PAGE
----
Sunday, May 31, 2009

Up - ***1/2 (2009)

What a delightful, ambitious, sweet and good-natured undertaking this is! Pixar’s “Up,” the studio’s tenth feature-length endeavor and first to be filmed in 3D, opens on a note of human subtlety that goes beyond what we expect of a cartoon and grows into what may very well be the most touching human drama of the year. We are used to seeing many things from the minds of this high-functioning production company, ranging from charming shorts to brilliant fully-realized feature films, but as always you can never really know what is hidden in that big hat of tricks. Ten films later, and after great achievements like “Wall-E,” “Finding Nemo” and “The Incredibles,” we now realize that we are not simply dealing with animators but visionaries, who treat their craft with all the care and precision of a director straight out of Hollywood’s golden age.

“Up” continues the tradition. A vibrant, imaginative menagerie of quirky adventure, good-natured storytelling and whimsical characterizations, the movie concocts an approach that opens doors for all sorts of creative whims to flourish from. It tells the tale of Carl Fredricksen (voiced by Ed Asner), who was the kind of kid that stared on in awe and the simplest things because the world seemed so much bigger than it really was. He looks on in a sense of wonderment at old news reels featuring his hero Charles Muntz (Christopher Plummer), an adventurer who discovered a world of exotic wildlife in the heart of South America and has vowed to never return until he can bring the wildlife home and prove to the general public that his discoveries are not, contrary to media speculation, fabricated. It is under the trance of this famed adventurer that Carl meets Ellie, a girl with her own enthusiasm for exploration, who vows to one day have her clubhouse sit atop the Cliffside overlooking Paradise Falls in said South American region so she can embark on equally-enthralling adventures. They bond over their idolization of Muntz, who serves as a platform not just for their friendship, but also for a courtship that fills the film’s prologue with a series of touching, dialogue-free sequences that chronicle their lives together.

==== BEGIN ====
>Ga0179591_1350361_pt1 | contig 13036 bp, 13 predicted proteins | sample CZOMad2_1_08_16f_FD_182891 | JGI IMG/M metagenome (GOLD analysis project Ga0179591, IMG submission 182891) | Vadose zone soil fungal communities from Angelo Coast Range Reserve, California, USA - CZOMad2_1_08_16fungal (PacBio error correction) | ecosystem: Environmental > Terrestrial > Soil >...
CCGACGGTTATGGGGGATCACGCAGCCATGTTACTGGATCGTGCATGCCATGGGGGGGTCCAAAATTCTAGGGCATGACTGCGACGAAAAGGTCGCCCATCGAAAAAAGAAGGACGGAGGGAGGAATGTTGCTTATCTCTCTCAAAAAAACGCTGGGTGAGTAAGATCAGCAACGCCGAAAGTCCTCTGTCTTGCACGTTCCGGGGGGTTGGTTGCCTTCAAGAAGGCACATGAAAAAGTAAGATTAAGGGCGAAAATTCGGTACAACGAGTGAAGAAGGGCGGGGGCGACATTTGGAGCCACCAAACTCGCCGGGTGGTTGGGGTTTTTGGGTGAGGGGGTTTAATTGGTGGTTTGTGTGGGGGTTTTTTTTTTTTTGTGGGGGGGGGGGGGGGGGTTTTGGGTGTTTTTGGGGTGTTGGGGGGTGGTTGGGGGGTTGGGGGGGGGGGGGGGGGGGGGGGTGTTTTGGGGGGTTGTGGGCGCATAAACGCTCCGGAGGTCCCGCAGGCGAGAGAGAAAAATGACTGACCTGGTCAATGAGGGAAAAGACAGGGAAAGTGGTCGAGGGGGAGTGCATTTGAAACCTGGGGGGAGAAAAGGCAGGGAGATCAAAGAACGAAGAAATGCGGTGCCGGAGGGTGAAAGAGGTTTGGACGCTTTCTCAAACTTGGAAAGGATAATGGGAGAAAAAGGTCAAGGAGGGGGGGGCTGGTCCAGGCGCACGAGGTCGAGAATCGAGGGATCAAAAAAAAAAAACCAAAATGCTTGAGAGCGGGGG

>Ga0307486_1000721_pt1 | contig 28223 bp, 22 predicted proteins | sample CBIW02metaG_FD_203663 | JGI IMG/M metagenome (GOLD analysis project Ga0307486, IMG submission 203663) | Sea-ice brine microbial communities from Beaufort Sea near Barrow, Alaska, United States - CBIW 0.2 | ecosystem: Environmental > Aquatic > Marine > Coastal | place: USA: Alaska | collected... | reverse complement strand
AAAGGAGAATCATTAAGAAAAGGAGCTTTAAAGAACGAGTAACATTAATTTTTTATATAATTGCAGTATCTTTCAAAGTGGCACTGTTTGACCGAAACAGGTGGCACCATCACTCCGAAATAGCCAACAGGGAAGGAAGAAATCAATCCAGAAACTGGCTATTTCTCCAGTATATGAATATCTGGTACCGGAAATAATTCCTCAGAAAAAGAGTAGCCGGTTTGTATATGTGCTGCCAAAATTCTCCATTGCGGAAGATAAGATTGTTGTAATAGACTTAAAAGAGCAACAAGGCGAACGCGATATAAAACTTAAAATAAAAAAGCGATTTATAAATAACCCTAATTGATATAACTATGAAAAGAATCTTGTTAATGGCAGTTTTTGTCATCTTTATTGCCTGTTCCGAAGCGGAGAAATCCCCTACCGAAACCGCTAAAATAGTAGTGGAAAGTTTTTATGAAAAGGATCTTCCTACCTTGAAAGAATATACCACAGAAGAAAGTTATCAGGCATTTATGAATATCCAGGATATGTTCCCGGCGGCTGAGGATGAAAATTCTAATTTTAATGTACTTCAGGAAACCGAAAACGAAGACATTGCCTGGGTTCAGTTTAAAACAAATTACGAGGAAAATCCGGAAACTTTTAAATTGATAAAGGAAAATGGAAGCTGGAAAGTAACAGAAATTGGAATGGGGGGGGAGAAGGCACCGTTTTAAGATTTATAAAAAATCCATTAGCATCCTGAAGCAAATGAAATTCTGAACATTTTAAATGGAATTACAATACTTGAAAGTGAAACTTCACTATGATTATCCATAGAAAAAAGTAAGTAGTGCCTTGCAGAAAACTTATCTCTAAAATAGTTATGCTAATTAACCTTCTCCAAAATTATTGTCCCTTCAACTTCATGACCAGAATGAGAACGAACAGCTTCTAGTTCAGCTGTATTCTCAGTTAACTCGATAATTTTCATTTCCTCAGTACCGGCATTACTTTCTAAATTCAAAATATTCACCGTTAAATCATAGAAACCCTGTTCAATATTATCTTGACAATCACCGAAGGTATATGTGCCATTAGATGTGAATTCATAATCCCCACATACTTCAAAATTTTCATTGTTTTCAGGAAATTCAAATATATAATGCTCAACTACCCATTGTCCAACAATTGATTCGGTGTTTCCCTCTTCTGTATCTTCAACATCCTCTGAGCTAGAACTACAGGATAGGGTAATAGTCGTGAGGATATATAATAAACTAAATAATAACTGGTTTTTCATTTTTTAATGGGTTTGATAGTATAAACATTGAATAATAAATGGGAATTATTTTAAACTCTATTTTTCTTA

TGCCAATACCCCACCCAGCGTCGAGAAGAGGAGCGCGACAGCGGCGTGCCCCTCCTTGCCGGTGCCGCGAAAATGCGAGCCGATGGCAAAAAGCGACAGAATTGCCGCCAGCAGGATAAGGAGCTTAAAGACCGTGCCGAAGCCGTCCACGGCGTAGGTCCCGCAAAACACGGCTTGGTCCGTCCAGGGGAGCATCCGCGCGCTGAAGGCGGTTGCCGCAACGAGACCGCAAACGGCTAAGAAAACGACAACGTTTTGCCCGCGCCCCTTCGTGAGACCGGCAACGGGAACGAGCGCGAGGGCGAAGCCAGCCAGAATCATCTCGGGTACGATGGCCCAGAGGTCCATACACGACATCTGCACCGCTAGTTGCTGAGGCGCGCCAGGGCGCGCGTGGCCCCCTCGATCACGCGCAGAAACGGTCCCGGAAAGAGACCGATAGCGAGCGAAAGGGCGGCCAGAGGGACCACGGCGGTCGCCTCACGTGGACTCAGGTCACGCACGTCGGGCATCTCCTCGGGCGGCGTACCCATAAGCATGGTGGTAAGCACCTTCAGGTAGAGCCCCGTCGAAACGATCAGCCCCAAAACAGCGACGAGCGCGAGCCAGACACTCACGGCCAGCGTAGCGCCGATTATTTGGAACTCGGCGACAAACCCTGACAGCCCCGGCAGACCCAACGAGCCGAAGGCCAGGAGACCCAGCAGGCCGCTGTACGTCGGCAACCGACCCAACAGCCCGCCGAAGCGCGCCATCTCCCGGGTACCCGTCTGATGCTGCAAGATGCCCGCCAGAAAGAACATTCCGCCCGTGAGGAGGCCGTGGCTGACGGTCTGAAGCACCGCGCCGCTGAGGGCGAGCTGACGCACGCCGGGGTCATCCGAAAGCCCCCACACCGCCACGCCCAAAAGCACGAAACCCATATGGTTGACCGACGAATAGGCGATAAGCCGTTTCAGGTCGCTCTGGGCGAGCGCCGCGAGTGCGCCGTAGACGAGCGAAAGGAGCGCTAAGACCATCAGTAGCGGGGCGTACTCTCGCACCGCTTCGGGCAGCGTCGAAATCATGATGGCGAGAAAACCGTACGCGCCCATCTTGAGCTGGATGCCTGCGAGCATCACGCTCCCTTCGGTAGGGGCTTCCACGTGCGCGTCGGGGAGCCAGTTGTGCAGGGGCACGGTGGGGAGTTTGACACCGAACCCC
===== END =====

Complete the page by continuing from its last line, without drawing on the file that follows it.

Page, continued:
In present day, Ellie has passed on, Carl lives alone in the house they shared a life in, and land developers are developing his neighborhood into a thriving commercial real estate venture, with the old man’s house being the final hold-out. Unfortunately, a court summons on part of the developer forces Carl to abandon the only home he knows and spend the rest of his days in a retirement home – a situation that he simply refuses to see himself in. What is a former balloon salesman to do, then? Simple: fill up thousands of balloons with helium, tie them to the fireplace and sit back while the house is carried up, up and away; or rather, up and away to South America, just as he and his wife had dreamed of doing in their youth.